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What to Do When Someones Having a Heart Attack, so Youre Not Carrie Bradshaw

Image for article titled What to Do When Someone's Having a Heart Attack, so You're Not Carrie Fucking Bradshaw

Spoilers ahead for And Just Like That…, the Sex and the City reboot on HBO Max, although this news has been hard to ignore whether or not you even watch the show.

Consider yourself warned, because unlike Carrie Bradshaw, I’m diving right into action. Here’s what goes down: Carrie’s husband, John, aka “Big,” has a heart attack. After puffing on a cigar and completing a vigorous Peloton indoor-cycling session, Big collapses near the shower, where Carrie finds him and springs into action. Actually, Carrie finds him and freezes. They stare at each other. He slumps over. She yells out. She rushes to him. She does not call 911. She does not perform CPR. Instead, she tells us via an iconic Carrie Bradshaw voiceover: “And just like that, Big died.”

Now, fans everywhere ranging from dumbfounded to outraged are demanding answers: Is Carrie to blame for watching Big die? What should someone actually do in that situation in real life? Is my Peloton going to be my demise? (Probably not.)

First things first: If you’re reading this because you think you or someone else is having a heart attack, call 911 now. Don’t be a Carrie. Be a hero. Here’s what else you need to know to recognize the symptoms of a heart attack, and what you should do if they occur.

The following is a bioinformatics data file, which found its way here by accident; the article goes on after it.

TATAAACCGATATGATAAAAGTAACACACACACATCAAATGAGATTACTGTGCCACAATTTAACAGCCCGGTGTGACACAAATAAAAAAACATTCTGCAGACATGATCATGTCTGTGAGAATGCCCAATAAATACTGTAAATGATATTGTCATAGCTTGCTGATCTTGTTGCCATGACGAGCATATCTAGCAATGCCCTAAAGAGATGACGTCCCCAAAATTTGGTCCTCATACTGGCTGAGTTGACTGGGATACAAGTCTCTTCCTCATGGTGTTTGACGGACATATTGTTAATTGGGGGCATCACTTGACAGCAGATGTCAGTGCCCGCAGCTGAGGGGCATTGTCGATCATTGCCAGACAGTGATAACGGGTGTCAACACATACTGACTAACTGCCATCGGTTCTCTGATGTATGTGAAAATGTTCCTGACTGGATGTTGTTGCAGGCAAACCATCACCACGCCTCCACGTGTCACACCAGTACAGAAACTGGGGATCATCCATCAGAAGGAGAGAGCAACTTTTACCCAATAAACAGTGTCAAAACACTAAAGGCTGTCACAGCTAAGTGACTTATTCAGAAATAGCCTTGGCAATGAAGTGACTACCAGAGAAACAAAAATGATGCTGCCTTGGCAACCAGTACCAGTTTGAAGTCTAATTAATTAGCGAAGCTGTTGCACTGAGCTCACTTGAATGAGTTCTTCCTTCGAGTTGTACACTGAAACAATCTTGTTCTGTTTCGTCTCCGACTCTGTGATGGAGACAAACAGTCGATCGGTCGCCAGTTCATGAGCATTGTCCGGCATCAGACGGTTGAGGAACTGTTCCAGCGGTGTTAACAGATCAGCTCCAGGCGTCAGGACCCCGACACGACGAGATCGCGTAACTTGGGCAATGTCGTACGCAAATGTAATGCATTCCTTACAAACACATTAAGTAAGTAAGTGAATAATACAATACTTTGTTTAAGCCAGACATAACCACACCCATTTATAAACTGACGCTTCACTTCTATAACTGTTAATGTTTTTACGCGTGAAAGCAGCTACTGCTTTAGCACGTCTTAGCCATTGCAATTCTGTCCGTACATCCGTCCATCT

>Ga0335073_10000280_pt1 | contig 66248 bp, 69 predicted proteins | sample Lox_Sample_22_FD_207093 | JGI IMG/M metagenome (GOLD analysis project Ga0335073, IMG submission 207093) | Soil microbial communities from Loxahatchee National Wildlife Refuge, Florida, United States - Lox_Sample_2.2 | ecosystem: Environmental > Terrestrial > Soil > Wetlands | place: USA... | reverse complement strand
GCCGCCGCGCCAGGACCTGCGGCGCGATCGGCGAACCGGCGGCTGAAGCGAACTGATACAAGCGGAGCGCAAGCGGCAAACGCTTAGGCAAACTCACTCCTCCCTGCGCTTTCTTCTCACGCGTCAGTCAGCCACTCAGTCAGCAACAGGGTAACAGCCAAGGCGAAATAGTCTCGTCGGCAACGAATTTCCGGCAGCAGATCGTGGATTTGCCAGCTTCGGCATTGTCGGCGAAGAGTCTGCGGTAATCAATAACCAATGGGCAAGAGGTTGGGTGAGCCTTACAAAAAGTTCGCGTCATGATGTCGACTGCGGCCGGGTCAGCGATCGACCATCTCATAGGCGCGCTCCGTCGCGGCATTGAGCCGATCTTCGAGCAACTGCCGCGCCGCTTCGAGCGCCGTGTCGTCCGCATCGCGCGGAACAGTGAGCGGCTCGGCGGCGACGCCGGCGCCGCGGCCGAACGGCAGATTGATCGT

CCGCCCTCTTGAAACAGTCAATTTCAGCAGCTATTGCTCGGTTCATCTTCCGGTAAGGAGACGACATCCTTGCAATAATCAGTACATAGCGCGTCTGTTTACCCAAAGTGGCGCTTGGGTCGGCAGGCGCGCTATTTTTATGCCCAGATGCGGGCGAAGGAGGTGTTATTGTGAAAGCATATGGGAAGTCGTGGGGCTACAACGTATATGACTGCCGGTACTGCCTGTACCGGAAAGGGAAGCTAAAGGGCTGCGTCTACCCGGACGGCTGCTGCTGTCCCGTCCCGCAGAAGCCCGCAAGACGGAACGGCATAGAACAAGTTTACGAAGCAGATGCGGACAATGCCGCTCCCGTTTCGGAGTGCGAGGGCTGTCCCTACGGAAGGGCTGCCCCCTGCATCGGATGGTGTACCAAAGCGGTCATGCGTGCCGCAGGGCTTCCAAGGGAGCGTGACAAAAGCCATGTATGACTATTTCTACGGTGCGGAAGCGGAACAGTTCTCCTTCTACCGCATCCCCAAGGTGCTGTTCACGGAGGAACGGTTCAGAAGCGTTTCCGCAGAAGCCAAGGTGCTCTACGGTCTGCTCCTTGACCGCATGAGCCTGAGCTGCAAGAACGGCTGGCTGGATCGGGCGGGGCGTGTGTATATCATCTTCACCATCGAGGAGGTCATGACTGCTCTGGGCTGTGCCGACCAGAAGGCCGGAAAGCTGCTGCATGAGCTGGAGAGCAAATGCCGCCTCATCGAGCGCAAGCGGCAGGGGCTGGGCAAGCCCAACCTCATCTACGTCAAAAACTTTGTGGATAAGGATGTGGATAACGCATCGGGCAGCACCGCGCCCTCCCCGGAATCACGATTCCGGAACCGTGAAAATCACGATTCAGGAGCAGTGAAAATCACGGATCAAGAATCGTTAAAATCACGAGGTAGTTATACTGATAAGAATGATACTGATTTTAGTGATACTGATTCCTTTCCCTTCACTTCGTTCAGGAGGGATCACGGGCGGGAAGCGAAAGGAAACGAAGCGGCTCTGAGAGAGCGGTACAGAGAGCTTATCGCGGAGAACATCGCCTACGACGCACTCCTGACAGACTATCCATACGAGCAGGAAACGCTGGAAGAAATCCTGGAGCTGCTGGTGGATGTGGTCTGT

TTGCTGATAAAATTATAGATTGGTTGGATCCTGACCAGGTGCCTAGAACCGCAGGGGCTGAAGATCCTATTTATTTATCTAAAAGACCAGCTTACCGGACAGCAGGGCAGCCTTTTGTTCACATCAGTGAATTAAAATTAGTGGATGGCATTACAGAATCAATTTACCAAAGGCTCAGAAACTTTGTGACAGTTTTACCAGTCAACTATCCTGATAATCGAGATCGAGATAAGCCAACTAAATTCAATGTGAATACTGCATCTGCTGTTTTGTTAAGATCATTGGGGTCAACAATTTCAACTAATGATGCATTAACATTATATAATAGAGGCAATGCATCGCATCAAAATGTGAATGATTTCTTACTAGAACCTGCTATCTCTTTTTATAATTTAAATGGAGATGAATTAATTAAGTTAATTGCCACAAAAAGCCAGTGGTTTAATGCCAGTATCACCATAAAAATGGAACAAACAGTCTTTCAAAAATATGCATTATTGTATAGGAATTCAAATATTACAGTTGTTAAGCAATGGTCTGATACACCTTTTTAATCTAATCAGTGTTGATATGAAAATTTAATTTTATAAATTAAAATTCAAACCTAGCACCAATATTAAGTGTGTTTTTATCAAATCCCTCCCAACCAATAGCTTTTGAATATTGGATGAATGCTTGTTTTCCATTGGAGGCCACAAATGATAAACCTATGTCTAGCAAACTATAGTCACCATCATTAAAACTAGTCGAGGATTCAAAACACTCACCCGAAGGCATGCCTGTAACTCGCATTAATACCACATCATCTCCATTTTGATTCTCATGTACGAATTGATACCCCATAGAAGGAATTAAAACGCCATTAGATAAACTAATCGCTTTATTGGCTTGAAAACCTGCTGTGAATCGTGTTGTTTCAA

How to recognize symptoms of a heart attack

Some heart attacks strike suddenly, but many people have warning signs hours or days in advance. According to Mayo Clinic, someone having a heart attack may have any or all of the following:

  • Chest pain, pressure or tightness, or a squeezing or aching sensation in the center of the chest
  • Pain or discomfort that spreads to the shoulder, arm, back, neck, jaw, teeth or occasionally upper abdomen
  • Nausea, indigestion, heartburn, or abdominal pain
  • Shortness of breath
  • Lightheadedness, dizziness, fainting
  • Sweating

A heart attack generally causes chest pain for more than 15 minutes, although some people have no chest pain or pressure at all. This discomfort can persist, or it can last for a couple minutes, go away, then come back. Women, for instance, tend to have more-vague symptoms, such as nausea or back or jaw pain.

Why time is of the essence (looking at you, Carrie)

In the words of CPR-certified Lifehacker Senior Health Editor Beth Skwarecki: “watching someone die is not in fact good first aid.” While Carrie’s shock is understandable, Big’s death might have been avoidable.

According to the Red Cross, seeking advanced medical care as soon as the signs and symptoms of a heart attack are recognized can minimize damage to the heart and may save the person’s life. Evidence suggests that a heart attack victim’s outcomes are significantly improved if they get help within 90 minutes of the onset of signs and symptoms and within 60 minutes of arrival to the hospital.